Surf-fishing cormorant

img_4928-2

Moody morning skies and tossing sea yesterday. Bird flies low.

img_4930-2

It’s a cormorant, landing in the churning surf.

img_4931-2

The gangly Double-crested Cormorant is a prehistoric-looking, matte-black fishing bird with yellow-orange facial skin. Though they look like a combination of a goose and a loon, they are relatives of frigatebirds and boobies and are a common sight around fresh and salt water across North America—perhaps attracting the most attention when they stand on docks, rocky islands, and channel markers, their wings spread out to dry. These solid, heavy-boned birds are experts at diving to catch small fish.

img_4932-2

This one was under water more than above water. Finally caught a fish, swallowed it, and flew off.

img_4944-2

Also spotted on Santa Lucea Beach yesterday morning: a flock of fishermen. I spoke with one of them. He said they were catching big bluefish. He said he cleans them, freezes them, and when he goes home to Michigan he has a big fish fry for 200 friends. Nice tradition!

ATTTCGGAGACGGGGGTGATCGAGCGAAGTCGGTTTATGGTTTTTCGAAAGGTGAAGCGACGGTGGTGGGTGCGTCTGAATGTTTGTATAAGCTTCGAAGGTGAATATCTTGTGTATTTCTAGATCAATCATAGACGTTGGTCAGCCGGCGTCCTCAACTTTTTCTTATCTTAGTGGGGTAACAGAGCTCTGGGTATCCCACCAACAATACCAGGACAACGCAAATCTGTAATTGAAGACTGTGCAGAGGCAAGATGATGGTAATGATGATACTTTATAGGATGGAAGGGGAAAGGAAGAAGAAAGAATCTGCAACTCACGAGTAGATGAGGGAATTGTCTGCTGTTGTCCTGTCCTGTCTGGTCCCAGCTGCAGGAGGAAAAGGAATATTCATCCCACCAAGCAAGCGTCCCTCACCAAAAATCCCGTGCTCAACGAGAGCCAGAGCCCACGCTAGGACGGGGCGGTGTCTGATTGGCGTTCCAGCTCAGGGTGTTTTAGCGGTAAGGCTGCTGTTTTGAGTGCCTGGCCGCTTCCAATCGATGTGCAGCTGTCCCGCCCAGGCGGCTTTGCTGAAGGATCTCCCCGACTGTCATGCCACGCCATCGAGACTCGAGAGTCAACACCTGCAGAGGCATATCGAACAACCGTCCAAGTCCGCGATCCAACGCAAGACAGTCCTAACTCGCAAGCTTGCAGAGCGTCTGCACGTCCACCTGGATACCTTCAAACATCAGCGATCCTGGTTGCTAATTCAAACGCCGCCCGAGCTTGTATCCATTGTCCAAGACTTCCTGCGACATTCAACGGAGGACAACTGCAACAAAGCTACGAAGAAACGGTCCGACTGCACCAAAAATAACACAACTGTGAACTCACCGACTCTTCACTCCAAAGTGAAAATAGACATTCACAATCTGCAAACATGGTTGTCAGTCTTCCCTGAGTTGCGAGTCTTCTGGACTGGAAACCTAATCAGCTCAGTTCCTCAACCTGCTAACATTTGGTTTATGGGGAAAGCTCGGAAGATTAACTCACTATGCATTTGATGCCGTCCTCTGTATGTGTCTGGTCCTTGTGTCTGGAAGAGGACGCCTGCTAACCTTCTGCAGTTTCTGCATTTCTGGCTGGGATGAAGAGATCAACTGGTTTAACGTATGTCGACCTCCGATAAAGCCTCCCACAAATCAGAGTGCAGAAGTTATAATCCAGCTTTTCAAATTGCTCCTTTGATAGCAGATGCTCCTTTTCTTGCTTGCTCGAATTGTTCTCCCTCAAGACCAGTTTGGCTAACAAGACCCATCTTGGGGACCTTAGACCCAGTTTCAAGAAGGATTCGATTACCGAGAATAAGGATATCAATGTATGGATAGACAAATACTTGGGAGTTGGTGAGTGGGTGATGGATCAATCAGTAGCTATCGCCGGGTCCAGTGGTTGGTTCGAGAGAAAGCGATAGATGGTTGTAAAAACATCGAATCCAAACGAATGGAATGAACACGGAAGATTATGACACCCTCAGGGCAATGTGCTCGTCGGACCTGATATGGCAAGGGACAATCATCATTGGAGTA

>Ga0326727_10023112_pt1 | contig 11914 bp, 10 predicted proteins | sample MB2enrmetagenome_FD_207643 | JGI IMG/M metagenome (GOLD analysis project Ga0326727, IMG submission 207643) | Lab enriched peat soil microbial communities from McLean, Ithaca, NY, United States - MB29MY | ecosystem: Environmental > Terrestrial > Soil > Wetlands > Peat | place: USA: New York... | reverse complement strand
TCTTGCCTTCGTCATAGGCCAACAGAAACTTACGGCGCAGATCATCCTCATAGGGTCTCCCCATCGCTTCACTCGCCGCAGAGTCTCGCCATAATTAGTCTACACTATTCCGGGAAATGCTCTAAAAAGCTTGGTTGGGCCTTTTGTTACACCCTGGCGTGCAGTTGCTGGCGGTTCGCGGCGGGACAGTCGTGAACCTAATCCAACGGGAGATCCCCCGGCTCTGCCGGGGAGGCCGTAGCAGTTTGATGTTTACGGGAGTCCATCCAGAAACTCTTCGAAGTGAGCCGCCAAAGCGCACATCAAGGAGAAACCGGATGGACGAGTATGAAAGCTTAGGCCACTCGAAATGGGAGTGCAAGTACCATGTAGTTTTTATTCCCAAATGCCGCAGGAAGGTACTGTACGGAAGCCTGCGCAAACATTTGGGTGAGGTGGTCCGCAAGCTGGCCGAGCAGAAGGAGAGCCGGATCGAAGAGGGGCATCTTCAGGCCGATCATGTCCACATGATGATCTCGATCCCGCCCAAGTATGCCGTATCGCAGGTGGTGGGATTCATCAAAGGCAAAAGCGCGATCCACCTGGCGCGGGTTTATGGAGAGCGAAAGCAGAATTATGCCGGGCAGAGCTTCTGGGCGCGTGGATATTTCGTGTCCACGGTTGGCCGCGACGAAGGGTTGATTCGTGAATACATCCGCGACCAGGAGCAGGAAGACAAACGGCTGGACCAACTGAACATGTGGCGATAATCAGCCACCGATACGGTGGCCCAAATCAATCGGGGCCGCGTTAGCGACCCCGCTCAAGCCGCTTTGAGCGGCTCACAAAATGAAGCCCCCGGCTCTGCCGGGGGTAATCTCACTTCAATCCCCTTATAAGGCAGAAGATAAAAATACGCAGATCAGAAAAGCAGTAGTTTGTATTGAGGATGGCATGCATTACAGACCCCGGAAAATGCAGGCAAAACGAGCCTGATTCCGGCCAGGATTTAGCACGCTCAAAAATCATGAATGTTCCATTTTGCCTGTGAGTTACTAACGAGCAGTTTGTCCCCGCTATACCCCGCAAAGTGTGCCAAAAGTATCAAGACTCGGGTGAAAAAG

img_4947-2

Looking south: a beach house, the House of Refuge tower, and a lone fisherman on the rocks.

img_4949-1

It was too rough to swim but Radar had fun chasing the ball in the sand. It rained on us a few minutes after this photo.

Leave a Reply

Fill in your details below or click an icon to log in:

WordPress.com Logo

You are commenting using your WordPress.com account. Log Out / Change )

Twitter picture

You are commenting using your Twitter account. Log Out / Change )

Facebook photo

You are commenting using your Facebook account. Log Out / Change )

Google+ photo

You are commenting using your Google+ account. Log Out / Change )

Connecting to %s